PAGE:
1892TF Peru 1/5 Sol PCGS MS64
The region now known as Peru has a rich and turbulent history. The Inca built a vast empire with many wondrous advancements. The violent European conquest eventually made the region a colony of Spain and many of the famed 8 reales coins were minted in Lima. As Peru sought independence from Spain, they were challenged by yet more conflicts during the 1800's. In the late 1800's a period of rebuilding began in which virtually all aspects of the republic were reformed. The coinage of this period depicts a seated woman on the obverse and the state shield on the reverse. The monetary unit in use at this time was the Sol and fractional denominations of 1/2 and 1/5 Sol as well as Dinero (1/10 Sol) and 1/2 Dinero. The 1/5 Sol is equal to 20/100 parts of a Sol and thus is similar in concept to the metric denominations embraced by many European nations at the time. This coin is analogous to the U.S. 20 cent piece, though, apparently the Peruvian coinage was more successful than its U.S. counterpart.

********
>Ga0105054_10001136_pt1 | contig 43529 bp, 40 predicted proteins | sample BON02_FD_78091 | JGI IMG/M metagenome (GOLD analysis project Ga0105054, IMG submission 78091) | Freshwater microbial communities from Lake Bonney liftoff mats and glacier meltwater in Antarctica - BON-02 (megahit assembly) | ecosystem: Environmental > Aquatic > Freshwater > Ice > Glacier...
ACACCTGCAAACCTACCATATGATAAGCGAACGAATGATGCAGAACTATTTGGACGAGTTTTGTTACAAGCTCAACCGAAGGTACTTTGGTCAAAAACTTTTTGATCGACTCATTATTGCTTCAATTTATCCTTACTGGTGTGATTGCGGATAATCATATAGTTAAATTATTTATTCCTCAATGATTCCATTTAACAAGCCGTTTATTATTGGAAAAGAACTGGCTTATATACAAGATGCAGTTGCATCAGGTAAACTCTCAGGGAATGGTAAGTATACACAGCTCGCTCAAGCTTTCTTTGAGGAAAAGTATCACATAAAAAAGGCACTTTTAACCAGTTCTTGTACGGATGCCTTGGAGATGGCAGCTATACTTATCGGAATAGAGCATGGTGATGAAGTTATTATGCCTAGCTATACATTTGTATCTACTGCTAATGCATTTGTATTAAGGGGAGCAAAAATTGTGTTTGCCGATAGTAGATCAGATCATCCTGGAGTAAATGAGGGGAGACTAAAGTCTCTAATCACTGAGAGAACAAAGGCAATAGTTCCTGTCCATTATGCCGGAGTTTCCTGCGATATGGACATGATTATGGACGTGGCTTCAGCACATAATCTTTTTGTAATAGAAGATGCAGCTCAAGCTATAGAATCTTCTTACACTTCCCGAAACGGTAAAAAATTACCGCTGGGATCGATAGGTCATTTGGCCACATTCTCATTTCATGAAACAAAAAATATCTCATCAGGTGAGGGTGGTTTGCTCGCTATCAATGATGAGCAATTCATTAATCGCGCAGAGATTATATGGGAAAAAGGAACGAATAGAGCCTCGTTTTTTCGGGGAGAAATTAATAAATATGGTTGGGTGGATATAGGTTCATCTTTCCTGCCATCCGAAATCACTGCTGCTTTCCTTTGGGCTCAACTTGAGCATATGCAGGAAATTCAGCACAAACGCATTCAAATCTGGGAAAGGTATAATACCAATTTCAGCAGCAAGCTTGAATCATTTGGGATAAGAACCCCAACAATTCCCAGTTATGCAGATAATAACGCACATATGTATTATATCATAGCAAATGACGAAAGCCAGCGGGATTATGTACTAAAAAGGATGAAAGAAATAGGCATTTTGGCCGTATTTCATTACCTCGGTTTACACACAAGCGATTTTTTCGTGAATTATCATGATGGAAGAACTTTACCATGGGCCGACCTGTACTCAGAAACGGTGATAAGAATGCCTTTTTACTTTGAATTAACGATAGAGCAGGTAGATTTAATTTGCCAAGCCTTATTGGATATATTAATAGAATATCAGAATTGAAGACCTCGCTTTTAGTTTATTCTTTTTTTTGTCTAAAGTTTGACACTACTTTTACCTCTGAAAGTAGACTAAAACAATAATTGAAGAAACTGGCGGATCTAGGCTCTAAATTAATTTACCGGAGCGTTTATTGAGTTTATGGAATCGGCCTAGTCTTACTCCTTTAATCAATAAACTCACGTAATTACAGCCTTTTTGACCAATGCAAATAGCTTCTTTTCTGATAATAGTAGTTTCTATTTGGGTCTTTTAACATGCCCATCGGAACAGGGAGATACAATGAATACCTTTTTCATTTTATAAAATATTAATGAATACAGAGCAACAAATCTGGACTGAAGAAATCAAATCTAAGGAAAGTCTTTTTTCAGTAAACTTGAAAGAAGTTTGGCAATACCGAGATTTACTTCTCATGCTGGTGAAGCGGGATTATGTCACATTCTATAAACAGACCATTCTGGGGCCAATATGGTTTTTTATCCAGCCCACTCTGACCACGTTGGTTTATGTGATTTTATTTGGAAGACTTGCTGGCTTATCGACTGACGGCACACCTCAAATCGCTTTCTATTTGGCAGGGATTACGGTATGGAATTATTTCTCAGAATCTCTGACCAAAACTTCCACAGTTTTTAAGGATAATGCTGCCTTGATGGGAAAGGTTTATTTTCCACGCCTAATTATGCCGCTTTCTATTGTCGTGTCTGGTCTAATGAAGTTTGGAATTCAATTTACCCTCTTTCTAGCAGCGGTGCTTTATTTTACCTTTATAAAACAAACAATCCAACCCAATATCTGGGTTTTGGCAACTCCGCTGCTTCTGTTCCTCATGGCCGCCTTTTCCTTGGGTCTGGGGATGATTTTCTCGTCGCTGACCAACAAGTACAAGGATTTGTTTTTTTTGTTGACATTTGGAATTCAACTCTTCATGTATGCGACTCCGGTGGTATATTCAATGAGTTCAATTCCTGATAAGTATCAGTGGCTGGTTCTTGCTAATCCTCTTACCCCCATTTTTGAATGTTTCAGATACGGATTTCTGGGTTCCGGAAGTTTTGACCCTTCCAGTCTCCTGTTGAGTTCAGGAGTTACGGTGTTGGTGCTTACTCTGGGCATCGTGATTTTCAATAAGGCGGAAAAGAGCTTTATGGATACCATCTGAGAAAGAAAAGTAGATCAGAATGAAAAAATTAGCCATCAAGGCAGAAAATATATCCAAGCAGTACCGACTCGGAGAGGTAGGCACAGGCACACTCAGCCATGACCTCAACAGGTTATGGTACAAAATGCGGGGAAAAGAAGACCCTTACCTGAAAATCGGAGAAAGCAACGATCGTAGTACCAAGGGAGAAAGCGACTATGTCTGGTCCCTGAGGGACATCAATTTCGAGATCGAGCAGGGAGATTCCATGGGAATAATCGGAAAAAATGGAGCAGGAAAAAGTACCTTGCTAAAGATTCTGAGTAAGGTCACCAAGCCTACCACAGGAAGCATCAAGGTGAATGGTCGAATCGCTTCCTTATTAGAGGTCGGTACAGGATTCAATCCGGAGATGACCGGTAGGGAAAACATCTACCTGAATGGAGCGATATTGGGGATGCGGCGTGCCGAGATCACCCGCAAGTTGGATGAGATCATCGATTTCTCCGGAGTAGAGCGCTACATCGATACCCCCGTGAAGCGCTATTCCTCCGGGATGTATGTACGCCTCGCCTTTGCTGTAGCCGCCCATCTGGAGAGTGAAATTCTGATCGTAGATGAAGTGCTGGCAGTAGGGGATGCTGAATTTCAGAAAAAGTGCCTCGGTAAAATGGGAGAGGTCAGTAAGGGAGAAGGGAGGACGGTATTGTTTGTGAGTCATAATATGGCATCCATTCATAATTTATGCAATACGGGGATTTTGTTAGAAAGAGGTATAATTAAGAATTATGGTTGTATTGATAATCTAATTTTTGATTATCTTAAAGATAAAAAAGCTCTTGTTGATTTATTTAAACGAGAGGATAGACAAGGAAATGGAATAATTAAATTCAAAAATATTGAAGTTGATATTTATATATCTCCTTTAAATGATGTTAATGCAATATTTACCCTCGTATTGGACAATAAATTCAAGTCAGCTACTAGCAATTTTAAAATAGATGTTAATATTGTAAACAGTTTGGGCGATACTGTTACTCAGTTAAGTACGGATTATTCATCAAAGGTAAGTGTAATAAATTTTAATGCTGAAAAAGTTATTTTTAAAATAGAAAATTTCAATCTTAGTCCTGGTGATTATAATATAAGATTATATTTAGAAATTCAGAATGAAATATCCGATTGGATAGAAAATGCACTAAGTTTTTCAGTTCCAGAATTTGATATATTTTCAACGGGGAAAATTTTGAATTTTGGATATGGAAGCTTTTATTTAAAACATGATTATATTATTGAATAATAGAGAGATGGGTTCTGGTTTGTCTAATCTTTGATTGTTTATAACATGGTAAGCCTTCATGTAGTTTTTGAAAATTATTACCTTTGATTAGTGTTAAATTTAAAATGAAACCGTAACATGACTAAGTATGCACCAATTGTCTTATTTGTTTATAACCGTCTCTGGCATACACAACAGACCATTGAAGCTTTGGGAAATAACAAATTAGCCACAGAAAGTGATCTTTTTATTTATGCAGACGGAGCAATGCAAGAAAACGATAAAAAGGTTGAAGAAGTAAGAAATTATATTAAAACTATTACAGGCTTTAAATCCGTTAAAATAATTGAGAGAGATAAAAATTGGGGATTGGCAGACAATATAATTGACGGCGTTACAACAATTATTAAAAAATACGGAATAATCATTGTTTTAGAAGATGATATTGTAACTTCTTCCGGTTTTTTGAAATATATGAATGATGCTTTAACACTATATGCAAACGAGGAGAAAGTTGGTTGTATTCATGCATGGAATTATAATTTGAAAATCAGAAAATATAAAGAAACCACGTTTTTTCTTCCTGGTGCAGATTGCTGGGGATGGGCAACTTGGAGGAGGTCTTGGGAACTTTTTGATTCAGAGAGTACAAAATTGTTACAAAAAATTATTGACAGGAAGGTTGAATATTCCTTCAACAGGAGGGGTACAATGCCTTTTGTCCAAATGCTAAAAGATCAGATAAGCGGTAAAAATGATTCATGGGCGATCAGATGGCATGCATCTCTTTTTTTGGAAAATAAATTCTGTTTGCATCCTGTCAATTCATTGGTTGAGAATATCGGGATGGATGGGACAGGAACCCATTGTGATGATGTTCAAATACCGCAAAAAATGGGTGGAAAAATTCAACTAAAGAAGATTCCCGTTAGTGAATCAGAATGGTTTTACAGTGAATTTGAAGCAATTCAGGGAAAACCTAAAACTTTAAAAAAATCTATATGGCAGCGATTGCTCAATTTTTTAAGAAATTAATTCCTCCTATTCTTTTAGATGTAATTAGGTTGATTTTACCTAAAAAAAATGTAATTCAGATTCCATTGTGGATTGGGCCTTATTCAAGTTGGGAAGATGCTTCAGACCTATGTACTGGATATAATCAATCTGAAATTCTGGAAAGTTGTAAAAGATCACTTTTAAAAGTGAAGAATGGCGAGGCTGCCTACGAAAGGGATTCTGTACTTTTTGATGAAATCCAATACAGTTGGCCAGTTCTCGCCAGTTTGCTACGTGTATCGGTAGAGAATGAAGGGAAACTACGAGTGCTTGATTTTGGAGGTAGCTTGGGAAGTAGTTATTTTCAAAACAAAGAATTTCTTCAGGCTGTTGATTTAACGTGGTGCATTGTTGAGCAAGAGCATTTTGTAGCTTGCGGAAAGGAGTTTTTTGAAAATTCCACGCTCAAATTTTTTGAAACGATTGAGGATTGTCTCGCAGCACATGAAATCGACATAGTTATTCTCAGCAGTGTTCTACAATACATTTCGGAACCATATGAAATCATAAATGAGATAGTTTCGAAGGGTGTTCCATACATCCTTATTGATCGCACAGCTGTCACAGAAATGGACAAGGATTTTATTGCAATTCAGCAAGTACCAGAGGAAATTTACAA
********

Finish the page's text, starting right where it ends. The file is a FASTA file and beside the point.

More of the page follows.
The 1/5 Sol was minted intermittently from 1863 to 1875 at the Lima mint, 1885 at the Arequipa mint, and production resumed at Lima mint from 1888 to 1917. Recent Krause catalogs are missing much of this information, but older catalogs and other resources list it correctly. On most of the Peruvian coinage of this time you can find two letters on the coin near the date which identify the mint assayer responsible for the coin. TF in this case.
This coin is well struck with brilliant luster and minimal marks. An excellent example.
1892TF Peru 1/5 Sol
Composition: 0.900 fine silver 0.1447 troy oz ASW
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